SM: It actually seems kind of unreal. And my son Jason—you know Jason—he wrote the foreword for the book and he gave me his publicist. He’s like, “Mom, you have to go on a book tour.” And I’m like, “I’m not so sure about that.” And he says, “No, no, no, you’ve gotta talk to Adrian.” She’s one of his publicists in Toronto. And so I’ve been on all these early morning talk shows that are all out of Toronto.
MJ: What about readers that don’t understand anything about realty, that maybe aren’t in the business, what are they going to get out of this book?
SM: Oh, well, they’re going to find it really amusing. The book is very entertaining. The first chapter is called “So You Want To Be A Realtor.” And it takes people into that process and takes them into some real-life experiences and some of the lessons learned.
Jason says (the book’s) about real estate, it’s a memoir, it’s about business, and it’s a bit of a self-help book. Jason says it sort of shows people how you deal with adversity and how you deal with problems and conflict. And how to best handle these difficult situations that come up in life.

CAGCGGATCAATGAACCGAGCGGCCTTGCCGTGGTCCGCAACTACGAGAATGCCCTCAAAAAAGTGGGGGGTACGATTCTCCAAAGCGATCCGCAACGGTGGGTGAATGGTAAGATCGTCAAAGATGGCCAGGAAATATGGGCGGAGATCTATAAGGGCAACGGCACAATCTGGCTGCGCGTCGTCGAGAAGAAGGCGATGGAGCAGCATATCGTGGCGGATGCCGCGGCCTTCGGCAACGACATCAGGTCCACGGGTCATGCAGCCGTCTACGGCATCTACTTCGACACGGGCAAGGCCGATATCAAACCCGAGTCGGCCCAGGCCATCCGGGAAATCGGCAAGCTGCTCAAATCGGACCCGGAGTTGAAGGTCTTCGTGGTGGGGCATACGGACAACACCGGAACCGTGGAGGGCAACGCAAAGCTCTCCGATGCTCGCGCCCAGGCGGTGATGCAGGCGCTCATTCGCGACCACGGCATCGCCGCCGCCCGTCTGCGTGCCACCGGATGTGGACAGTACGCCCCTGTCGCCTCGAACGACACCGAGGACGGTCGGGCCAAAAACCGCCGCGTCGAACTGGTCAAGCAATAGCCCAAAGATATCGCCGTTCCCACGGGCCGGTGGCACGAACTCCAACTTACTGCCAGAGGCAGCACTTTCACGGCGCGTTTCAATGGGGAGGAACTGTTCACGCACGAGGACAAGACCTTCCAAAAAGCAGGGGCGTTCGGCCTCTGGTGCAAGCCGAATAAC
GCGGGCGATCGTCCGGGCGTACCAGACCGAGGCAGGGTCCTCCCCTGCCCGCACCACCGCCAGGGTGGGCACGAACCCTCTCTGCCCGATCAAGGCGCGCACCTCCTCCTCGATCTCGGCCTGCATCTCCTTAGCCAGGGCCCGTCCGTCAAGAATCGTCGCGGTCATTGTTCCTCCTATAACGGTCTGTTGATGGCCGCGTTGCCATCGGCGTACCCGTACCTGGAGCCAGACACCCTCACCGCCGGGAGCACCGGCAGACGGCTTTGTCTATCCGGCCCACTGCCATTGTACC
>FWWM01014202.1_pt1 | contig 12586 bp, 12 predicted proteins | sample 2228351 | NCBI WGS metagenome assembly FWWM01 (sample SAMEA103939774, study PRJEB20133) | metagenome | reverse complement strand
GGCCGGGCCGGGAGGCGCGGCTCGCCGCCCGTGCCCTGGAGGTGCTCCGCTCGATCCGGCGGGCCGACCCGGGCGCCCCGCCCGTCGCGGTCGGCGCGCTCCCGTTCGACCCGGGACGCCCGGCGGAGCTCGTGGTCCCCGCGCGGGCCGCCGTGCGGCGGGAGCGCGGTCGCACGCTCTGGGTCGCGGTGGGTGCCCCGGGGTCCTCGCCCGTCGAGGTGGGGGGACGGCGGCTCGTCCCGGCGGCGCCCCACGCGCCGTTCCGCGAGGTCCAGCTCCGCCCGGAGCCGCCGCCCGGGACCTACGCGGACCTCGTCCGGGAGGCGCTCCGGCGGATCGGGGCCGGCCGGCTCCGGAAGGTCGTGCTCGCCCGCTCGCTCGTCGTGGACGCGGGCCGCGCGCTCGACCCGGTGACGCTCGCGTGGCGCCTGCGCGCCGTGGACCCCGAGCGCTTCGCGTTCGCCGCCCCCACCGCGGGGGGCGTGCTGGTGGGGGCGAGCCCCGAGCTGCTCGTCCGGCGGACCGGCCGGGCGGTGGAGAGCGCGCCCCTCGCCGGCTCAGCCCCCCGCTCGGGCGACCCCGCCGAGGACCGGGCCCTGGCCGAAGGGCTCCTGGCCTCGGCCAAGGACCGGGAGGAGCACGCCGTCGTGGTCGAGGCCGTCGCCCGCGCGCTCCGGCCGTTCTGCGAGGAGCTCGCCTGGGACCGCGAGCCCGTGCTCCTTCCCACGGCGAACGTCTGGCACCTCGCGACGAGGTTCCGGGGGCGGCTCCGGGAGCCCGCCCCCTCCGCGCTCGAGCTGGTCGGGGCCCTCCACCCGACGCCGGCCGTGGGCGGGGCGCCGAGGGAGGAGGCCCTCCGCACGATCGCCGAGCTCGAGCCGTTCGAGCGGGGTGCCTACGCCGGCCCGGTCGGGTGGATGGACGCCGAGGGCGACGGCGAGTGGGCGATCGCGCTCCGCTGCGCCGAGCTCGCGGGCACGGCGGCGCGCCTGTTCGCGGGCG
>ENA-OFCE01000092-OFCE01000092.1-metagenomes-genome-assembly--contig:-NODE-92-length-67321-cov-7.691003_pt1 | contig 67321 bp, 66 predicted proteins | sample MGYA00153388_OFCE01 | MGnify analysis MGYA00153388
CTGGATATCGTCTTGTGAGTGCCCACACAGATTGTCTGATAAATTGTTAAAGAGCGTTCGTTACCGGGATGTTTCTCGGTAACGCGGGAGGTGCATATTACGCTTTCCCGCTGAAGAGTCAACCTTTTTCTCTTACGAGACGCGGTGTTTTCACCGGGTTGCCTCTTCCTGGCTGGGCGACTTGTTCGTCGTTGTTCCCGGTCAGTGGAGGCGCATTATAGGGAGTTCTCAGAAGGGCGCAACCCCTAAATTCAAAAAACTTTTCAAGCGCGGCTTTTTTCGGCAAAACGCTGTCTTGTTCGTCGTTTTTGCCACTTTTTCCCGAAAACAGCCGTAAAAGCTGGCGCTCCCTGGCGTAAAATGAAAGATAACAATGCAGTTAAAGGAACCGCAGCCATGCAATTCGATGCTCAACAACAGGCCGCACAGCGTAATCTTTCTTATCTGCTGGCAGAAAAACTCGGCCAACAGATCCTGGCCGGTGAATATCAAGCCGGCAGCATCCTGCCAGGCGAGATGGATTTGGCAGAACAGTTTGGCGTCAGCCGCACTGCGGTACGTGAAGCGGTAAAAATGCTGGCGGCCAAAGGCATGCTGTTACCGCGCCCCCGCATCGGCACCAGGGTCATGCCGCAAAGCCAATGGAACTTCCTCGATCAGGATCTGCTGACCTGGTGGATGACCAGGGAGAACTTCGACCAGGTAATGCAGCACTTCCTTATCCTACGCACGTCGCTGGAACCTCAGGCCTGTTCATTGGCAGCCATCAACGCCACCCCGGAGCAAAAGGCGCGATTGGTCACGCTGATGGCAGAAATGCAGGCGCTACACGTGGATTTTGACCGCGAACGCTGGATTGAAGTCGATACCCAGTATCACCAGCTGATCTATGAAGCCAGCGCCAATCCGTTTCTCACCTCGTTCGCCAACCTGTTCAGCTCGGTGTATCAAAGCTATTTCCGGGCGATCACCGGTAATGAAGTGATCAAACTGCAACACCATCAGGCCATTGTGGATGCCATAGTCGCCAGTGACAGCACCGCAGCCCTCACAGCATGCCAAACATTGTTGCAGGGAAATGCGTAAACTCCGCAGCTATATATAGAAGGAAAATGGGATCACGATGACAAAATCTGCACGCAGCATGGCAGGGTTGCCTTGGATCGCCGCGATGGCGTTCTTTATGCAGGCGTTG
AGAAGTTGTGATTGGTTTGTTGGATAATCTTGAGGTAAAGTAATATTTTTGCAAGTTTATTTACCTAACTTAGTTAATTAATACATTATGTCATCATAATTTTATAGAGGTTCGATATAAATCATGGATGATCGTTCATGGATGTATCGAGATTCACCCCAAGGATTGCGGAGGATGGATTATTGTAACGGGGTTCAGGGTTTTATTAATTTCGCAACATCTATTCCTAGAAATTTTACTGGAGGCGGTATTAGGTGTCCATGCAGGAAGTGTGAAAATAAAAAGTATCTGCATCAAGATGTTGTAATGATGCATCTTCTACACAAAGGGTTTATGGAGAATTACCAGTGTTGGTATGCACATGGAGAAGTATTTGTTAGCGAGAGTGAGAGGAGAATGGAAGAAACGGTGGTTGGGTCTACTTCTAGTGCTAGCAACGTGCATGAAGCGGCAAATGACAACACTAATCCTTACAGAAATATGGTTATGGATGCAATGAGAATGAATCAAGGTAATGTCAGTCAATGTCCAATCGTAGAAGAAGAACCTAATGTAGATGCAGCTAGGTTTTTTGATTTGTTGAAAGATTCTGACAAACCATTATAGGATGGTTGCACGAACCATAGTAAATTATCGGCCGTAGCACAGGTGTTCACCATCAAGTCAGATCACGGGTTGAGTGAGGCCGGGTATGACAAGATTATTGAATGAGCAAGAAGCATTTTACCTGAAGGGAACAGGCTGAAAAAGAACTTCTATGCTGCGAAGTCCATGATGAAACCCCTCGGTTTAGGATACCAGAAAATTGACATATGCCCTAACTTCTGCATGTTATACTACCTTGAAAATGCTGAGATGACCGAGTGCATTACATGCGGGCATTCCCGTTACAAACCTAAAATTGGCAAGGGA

MJ: So how long have you been in Cloverdale?
SM: About 15 years. We were in Ladner before that for a very long time. And I was a realtor in the Richmond, Ladner, and Tsawwassen areas in the ‘80s-’90s.
MJ: What kind of things do you like about Cloverdale?
SM: Well, I like the people. It’s a place where people still stop and let you cross the street.
MJ: It’s true, and people say hi to ya when you’re walking down the street.
SM: They actually do. When we’re out for a walk in our neighbourhood, even the teenagers will say hi. People are very friendly. It’s got this small town atmosphere. We really like where it’s situated. It’s close to the beach. It’s halfway between two airports. The highway’s really handy. I like the village atmosphere and there are a lot of families and a lot of pride of ownership.
MJ: You’ve been in realty for nearly 40 years. Can you sum up the essence of what realty is to you?
SM: People say (realty) is just business, but it can’t be. It is business, but it’s more than that. I end up becoming members of people’s families. I end up at christenings and funerals and weddings and all kinds of stuff.
That’s one philosophy of real estate: relational. I want to be a person in people’s lives that they know will always tell them the truth. They can trust me to warn them about something. I’m always there for them. They can call me about anything at any time.
MJ: Is that the secret to realty, that personal relationship?
SM: It’s the secret to any business. There’s so many moving parts and so many skills you need to develop, not only business skills and administrative skills, but people skills. You need to have personal growth and you need to learn how to manage your own emotions while at the same time helping to manage other people’s emotions. Learning what you need to teach people so they’re empowered.